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Defense Date


Document Type


Degree Name

Master of Arts


Art Foundation


Until the 1960s there was more interest in Josef Albers as an artist. Albers' successful teaching career began in 1923 at the Bauhaus where he was eventually placed in charge of the whole elementary course. Albers' American educational career centered around Black Mountain College in North Carolina and Yale University where he was chairman of the Department of Design.This paper, in effect, will deal with Albers as an artist, teacher, and theorist. Albers as an artist will be explored by a study of Homage to the Square, the series from which much of Albers' present fame is derived. Albers' color theory is contained in his writing, Interaction of Color, a book dedicated to his students which records his method of teaching color. It is the purpose of this paper to show Albers' theory and his paintings, Homage to the Square, exemplify many principles of perception: the realization that color experience is a subjective, inward experience, the Gestalt notions on "good" forms, and the awareness that our knowledge is of the perception of things -- not of things themselves. In order to pursue such a course of study, it will be necessary to investigate other color theories, theories of perception, Albers' work and evaluations of his works.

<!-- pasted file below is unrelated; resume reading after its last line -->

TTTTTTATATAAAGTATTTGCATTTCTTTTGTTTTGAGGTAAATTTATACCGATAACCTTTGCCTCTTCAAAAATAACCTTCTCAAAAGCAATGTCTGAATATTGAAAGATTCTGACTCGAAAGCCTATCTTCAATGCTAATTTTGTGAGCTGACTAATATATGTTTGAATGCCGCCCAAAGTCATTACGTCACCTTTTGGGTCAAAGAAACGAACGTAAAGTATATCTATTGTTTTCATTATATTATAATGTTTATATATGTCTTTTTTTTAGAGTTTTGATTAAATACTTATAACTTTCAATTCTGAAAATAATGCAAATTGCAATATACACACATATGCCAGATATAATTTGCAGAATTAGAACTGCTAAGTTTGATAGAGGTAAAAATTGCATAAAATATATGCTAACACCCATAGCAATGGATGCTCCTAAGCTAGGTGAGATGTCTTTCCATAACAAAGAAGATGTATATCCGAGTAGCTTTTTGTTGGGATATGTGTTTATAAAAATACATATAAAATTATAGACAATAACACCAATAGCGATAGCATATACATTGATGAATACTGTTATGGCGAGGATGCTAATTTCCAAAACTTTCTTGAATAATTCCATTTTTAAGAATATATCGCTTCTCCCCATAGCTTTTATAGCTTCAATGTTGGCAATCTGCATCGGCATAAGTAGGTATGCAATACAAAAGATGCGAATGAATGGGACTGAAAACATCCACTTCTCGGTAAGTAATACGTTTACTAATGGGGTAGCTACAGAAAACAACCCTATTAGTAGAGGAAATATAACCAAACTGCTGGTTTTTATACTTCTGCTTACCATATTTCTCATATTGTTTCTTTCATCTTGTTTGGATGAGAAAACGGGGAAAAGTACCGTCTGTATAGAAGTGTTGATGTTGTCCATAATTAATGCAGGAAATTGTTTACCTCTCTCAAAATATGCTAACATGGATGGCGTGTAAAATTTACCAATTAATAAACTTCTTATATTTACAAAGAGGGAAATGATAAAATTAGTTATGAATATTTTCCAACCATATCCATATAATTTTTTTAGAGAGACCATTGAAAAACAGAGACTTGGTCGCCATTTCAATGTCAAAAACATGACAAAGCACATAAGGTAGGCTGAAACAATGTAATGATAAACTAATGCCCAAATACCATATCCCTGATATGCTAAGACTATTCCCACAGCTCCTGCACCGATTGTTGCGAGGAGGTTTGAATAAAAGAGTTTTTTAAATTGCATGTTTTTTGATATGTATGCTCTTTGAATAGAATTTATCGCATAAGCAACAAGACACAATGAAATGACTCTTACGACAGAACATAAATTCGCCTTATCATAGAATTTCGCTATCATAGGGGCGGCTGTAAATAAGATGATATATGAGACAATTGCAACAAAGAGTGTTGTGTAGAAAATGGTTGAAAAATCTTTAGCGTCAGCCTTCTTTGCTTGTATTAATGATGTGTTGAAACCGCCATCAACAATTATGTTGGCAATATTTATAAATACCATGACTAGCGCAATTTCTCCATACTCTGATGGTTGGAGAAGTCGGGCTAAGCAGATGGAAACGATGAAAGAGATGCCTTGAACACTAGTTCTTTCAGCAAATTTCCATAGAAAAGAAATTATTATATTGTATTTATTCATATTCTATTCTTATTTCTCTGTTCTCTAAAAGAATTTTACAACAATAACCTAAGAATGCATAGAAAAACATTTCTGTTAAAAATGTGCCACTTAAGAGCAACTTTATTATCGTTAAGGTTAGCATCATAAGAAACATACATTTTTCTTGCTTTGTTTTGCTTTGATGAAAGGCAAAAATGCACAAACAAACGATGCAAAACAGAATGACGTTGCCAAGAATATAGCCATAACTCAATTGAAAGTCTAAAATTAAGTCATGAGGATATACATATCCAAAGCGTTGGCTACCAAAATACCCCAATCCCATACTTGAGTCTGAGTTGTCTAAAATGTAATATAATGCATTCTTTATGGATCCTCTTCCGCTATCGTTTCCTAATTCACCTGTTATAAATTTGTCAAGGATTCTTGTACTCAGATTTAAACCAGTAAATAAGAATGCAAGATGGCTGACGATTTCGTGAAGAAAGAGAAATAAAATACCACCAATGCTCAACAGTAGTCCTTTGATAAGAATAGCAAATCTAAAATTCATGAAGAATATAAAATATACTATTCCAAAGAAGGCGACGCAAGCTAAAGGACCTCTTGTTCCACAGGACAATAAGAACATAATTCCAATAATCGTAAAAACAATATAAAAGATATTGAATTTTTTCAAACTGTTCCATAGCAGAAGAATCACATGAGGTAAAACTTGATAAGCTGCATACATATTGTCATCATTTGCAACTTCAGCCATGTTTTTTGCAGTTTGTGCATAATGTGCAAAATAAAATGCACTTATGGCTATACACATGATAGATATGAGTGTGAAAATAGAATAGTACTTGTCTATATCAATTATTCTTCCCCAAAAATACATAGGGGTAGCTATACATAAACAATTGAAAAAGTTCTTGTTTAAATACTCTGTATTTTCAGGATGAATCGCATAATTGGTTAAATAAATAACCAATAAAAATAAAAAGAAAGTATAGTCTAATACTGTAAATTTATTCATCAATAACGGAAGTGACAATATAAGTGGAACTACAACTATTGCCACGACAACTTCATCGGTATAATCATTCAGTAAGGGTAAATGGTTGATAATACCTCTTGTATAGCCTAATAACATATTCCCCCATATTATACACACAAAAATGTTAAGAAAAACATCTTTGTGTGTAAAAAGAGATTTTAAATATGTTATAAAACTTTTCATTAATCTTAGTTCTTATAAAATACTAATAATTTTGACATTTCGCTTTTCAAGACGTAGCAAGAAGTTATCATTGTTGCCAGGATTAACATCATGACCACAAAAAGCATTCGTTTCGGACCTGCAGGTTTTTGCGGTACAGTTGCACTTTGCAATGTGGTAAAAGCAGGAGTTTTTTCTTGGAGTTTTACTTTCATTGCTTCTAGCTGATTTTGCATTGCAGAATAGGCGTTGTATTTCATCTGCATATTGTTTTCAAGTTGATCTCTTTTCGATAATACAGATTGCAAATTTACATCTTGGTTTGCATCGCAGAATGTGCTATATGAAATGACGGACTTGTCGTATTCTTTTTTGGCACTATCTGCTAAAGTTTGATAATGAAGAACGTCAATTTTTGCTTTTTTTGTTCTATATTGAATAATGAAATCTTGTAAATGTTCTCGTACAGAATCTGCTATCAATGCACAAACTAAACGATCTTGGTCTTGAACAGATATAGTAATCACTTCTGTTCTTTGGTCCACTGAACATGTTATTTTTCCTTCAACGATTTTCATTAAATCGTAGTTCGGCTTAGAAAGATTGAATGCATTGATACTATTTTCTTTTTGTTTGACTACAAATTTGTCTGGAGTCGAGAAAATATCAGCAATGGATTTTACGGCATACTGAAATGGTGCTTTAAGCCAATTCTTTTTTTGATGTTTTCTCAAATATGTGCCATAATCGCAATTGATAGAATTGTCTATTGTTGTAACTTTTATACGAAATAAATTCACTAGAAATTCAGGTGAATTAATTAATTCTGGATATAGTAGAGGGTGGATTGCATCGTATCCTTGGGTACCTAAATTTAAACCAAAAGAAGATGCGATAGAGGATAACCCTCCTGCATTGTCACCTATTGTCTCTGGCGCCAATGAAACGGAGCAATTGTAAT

Part of Retrospective ETD Collection, restricted to VCU only.


© The Author

Is Part Of

VCU University Archives

Is Part Of

VCU Theses and Dissertations

Date of Submission

June 2008